Case 13: Missionaries

 

 

 

Missionary work in North America began as early as the 16th century, with Spanish missions in present-day Mexico and the American Southwest. French Jesuit missionaries first arrived in Canada in the 17th century. Throughout the early history of the United States, Christian missionaries of various denominations attempted to educate and convert different groups of Native Americans. While missionaries sometimes positioned themselves as advocates of Indian welfare, they were primarily focused on assimilation and the eradication of indigenous cultural practices and religious beliefs. This section of the exhibit focuses on American missionary activities in the 19th century, providing a sampling of different texts related to these efforts.

 

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American Indian Mission Association, Memorial of the American Indian Mission Association, Praying the Adoption of Measures for Promoting the Permanent Welfare of the Various Indian Tribes. January 30, 1845. 28th Congress, 2d Session, Senate.

 

 

 

 

 

 

 

 

 

 

 

 

 

 

 

 

 

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LEFT: John G. Shea, History of the Catholic Missions Among the Indian Tribes of the United States, 1529-1854. New York: E. Dunigan & Brother, 1855.

 

 

 

RIGHT: Society of Friends, A Brief Sketch of the Efforts of the Philadelphia Yearly Meeting of the Religious Society of Friends, to Promote the Civilization and Improvement of the Indians. Philadelphia: Friends’ Book Store, 1879.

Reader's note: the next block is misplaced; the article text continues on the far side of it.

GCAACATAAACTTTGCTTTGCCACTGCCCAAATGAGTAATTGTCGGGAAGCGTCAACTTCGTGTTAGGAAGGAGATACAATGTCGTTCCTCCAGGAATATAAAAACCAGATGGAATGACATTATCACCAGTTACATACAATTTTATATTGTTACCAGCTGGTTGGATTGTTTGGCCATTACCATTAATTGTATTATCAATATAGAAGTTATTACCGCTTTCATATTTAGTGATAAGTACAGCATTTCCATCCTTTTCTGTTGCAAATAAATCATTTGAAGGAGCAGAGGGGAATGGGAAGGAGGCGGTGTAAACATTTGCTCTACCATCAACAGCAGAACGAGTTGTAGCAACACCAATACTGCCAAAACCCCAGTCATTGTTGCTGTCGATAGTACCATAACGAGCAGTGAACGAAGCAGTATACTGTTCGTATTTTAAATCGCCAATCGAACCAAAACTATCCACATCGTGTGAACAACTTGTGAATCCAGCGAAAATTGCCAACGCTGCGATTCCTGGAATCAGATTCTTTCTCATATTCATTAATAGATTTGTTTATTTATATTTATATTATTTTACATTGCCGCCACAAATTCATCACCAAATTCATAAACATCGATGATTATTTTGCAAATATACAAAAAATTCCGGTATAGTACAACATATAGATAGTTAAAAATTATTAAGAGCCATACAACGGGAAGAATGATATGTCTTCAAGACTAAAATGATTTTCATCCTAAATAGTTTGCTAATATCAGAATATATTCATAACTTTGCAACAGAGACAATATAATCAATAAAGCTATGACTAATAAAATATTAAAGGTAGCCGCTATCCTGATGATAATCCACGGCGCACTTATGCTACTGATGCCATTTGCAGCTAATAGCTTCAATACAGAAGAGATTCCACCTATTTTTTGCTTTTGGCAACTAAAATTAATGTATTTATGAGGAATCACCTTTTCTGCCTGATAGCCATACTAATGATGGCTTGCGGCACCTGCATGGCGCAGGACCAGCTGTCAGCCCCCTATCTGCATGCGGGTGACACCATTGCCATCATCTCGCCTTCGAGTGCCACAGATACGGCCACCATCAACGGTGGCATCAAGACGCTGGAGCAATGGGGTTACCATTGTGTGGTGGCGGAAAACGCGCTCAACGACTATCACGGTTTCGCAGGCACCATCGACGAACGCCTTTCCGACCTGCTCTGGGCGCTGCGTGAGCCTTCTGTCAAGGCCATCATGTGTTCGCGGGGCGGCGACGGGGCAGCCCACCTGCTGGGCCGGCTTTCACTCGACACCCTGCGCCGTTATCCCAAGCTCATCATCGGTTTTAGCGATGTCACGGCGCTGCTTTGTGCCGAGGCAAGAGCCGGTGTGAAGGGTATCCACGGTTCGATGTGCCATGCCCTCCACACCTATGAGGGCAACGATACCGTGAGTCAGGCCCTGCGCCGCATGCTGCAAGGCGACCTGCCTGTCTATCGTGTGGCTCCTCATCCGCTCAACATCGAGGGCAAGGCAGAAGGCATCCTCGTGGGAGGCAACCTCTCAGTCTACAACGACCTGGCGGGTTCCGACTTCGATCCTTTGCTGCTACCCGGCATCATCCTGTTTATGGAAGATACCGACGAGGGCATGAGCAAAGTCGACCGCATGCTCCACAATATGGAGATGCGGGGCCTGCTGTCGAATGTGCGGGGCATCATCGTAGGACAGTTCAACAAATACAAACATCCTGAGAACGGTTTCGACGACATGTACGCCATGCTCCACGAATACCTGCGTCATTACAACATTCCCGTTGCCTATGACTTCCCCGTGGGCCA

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Eugene Vetromile, Ahiamihewintuhangan: The Prayer Song. New York: E. Dunigan & Brother, 1858.  Illustration: “Anda Dakkabin, Anda Skudewhambu. No Rum, No Fire-Water.”

Eugene Vetromile was a Jesuit missionary to the Penobscot and Passamaquoddy Indians of Maine, beginning in the 1850s.

 

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Cherokee Alphabet : Characters as Arranged by the Inventor. Circa 1860. Language: Cherokee (Tsalagi).

Sequoyah developed this Cherokee syllabary in the early 1800s as a sophisticated writing system for the Cherokee language. It was immediately successful and is still in use today. Printed guides such as this, found in the papers of a New England missionary, were used by missionaries and others in contact with the Cherokees. From the Blandina Diedrich Collection.

 

Horace A. Wentz manuscript, The Lords Prayer in Cherokee; January 1854. From the Blandina Diedrich Collection.

 

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[New Testament printed in the Cherokee syllabary.] New York: American Bible Society, 1860. Language: Cherokee (Tsalagi).